The National Aeronautics and Space Administration plans to more than double the price it charges to carry satellites and other cargo into earth orbit aboard the space shuttle in 1985 and after.
Reliable sources said the space agency will charge shuttle users as much as $97.5 million to occupy its 65,000-pound cargo bay in 1985, $106 million in 1986 and $116 million in 1987, exclusive of the $4.2 million it charges each shuttle customer as its standard user fee.
The new price schedule compares with the $42 million it now charges customers for space in the shuttle cargo bay, a price that holds out to 1985 and which includes the $4.2 million user fee.
Most shuttle flights will carry an average of three satellites for three different customers, and the cargo bay charges will be prorated among them based on how much room they take up.
The reasons given for the stiff price increase are inflation, the budget cuts that have eliminated missions and reduced the number of shuttle flights in the late '80s, unexpected increases in the cost of producing space shuttle hardware and unexpected difficulties in refurbishing and maintaining the shuttle between its first two flights.
The increased costs are primarily in the production of the solid rocket boosters that put the shuttle into earth orbit and the lightweight fuel tank.
The latter weighs 8,000 pounds less than the current fuel tank and will be flown for the first time on the sixth shuttle flight, next year.
The rail cost of transporting the huge solid rocket engines from the Thiokol Corp. plant in Utah to Cape Canaveral in Florida also has skyrocketed.
At the same time, trouble with the hydraulics that steer the shuttle in powered flight, the fuel cells that provide its electricity in orbital flight and the tanks and pumps that feed supercold liquid oxygen and hydrogen into the shuttle fuel tanks before launch have forced manpower increases at the Kennedy Space Center.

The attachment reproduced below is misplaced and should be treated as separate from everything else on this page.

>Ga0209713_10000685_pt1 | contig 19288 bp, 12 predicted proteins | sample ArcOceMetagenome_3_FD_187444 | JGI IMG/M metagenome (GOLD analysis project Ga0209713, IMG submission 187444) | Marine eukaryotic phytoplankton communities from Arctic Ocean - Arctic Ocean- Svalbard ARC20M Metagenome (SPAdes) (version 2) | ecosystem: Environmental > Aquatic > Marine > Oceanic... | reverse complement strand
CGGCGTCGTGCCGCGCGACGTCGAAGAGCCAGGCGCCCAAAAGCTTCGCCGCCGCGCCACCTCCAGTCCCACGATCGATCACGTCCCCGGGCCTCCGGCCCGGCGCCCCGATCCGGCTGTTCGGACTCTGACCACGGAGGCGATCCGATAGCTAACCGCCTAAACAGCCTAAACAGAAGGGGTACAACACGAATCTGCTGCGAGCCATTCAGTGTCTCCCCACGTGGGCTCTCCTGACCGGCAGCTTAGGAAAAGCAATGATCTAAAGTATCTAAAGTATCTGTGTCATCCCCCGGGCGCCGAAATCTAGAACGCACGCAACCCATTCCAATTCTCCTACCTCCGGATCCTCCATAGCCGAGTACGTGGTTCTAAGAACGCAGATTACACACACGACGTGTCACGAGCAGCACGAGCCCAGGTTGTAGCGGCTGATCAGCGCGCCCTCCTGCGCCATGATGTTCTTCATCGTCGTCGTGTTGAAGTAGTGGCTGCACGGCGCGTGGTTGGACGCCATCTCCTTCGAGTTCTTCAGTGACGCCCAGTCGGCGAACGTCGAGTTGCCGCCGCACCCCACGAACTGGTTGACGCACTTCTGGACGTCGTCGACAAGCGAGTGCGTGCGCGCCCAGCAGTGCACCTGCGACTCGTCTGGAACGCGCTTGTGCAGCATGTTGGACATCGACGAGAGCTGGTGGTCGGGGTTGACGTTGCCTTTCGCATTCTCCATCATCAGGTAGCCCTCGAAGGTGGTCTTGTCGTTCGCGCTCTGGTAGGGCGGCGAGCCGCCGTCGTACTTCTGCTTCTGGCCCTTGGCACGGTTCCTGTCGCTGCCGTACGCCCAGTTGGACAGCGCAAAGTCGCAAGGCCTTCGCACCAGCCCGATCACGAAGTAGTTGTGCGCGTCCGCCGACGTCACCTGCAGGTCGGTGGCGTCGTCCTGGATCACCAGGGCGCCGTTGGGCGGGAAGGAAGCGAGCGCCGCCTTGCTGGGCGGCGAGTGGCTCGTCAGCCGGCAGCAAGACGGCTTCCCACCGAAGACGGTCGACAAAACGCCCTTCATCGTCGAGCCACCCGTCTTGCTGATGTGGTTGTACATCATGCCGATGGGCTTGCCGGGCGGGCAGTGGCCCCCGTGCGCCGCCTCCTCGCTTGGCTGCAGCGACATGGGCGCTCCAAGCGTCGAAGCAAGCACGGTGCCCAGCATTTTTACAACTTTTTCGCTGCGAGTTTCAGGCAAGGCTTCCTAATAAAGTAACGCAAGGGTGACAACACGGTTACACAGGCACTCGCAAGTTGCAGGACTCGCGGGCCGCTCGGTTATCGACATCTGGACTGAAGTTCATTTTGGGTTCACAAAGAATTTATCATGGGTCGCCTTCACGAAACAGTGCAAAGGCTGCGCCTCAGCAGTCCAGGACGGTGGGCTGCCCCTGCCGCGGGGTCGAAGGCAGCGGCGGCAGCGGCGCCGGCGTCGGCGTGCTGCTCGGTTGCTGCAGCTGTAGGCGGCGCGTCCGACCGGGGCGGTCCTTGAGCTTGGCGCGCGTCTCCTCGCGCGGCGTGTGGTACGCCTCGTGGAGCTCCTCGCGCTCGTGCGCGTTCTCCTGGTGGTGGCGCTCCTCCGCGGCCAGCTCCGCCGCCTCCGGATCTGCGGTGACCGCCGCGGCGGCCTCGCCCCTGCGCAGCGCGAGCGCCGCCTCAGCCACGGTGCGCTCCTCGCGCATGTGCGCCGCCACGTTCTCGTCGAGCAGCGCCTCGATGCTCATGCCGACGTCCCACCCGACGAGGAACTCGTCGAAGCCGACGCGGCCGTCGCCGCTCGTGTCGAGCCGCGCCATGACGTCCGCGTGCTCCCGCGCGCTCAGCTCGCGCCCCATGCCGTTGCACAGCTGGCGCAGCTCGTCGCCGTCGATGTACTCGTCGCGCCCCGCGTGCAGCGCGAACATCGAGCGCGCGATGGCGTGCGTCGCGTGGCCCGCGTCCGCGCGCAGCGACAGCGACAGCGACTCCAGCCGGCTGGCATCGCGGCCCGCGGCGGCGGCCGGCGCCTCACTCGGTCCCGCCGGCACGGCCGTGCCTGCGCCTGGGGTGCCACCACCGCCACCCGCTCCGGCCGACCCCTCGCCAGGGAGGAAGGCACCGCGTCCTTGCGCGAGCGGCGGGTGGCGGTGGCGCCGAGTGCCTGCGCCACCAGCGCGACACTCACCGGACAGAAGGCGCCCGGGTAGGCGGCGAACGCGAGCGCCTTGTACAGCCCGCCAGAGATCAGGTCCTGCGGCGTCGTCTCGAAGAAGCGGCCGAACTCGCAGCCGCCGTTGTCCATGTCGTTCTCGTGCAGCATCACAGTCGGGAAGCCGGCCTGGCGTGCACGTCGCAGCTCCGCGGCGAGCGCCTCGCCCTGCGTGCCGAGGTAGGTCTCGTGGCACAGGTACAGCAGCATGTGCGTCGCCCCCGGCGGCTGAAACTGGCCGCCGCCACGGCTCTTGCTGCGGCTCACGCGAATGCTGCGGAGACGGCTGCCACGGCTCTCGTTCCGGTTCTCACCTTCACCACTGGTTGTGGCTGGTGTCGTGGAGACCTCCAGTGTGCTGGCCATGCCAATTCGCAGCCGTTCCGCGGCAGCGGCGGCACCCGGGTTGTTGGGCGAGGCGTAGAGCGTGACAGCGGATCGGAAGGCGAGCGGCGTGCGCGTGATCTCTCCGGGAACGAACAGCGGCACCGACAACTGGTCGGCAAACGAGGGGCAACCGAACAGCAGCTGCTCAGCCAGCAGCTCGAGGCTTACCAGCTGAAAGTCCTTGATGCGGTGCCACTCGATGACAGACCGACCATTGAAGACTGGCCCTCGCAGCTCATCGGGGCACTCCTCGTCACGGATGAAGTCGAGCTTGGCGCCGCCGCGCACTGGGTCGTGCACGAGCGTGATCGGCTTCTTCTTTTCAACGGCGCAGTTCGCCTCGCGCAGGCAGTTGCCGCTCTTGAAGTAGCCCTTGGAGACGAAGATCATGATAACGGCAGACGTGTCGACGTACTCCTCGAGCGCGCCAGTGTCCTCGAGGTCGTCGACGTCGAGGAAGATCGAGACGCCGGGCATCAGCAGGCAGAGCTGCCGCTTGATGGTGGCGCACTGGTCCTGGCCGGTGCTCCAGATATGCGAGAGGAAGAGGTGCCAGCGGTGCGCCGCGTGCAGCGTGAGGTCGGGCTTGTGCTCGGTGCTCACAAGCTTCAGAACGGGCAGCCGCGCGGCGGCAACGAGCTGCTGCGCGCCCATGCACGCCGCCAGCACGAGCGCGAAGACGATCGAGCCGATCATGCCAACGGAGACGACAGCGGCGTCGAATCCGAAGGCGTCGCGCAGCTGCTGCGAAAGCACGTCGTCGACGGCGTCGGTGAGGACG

"Our cost increases have been distributed evenly between manpower and hardware," Dr. Stanley I. Weiss, associate administrator for space transportation operations, said not long ago. "They are both substantial."
The new shuttle pricing schedule comes when the shuttle is getting increased competition from Ariane, the European Space Agency's newly developed rocket launcher. Ariane carries far less weight into earth orbit than the shuttle and has been priced higher than the shuttle for individual satellites. But its customers are offered more favorable financing terms than those of the U.S. space agency.
Ariane has experienced only one failure in its four flights. Its first operational flight will come this April, when it carries a navigation satellite into orbit.
ESA has already planned 19 missions on each of which Ariane will carry two satellites.
Most Ariane customers are communications satellites, some of them U.S. satellites that are double-booked on Ariane and the shuttle and whose owners are waiting to get the best price and launching schedule before deciding which to fly.
By 1984, ESA will have two launch pads in French Guiana, each capable of handling four Ariane launches per year.
ESA is also upgrading the Ariane 1 rocket, which by 1986 will include four different rocket boosters capable of putting more than 10,000 pounds of payload into orbit 22,400 miles above the earth.